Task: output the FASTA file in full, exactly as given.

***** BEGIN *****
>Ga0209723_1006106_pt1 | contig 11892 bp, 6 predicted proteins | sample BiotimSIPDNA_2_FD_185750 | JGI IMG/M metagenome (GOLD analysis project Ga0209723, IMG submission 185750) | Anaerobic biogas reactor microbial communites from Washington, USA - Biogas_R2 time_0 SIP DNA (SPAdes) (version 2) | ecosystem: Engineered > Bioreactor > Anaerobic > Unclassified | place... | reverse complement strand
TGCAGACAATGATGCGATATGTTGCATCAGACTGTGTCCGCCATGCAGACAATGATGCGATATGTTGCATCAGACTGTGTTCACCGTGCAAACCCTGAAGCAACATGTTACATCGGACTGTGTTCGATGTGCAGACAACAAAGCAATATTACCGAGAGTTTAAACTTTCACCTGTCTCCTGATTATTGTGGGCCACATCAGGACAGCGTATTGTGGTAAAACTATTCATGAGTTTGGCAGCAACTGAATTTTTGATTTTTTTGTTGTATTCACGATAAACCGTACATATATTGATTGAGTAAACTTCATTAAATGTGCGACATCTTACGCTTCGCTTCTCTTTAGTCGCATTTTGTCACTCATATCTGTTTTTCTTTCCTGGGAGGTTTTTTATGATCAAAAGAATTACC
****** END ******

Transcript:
>Ga0209723_1006106_pt1 | contig 11892 bp, 6 predicted proteins | sample BiotimSIPDNA_2_FD_185750 | JGI IMG/M metagenome (GOLD analysis project Ga0209723, IMG submission 185750) | Anaerobic biogas reactor microbial communites from Washington, USA - Biogas_R2 time_0 SIP DNA (SPAdes) (version 2) | ecosystem: Engineered > Bioreactor > Anaerobic > Unclassified | place... | reverse complement strand
TGCAGACAATGATGCGATATGTTGCATCAGACTGTGTCCGCCATGCAGACAATGATGCGATATGTTGCATCAGACTGTGTTCACCGTGCAAACCCTGAAGCAACATGTTACATCGGACTGTGTTCGATGTGCAGACAACAAAGCAATATTACCGAGAGTTTAAACTTTCACCTGTCTCCTGATTATTGTGGGCCACATCAGGACAGCGTATTGTGGTAAAACTATTCATGAGTTTGGCAGCAACTGAATTTTTGATTTTTTTGTTGTATTCACGATAAACCGTACATATATTGATTGAGTAAACTTCATTAAATGTGCGACATCTTACGCTTCGCTTCTCTTTAGTCGCATTTTGTCACTCATATCTGTTTTTCTTTCCTGGGAGGTTTTTTATGATCAAAAGAATTACC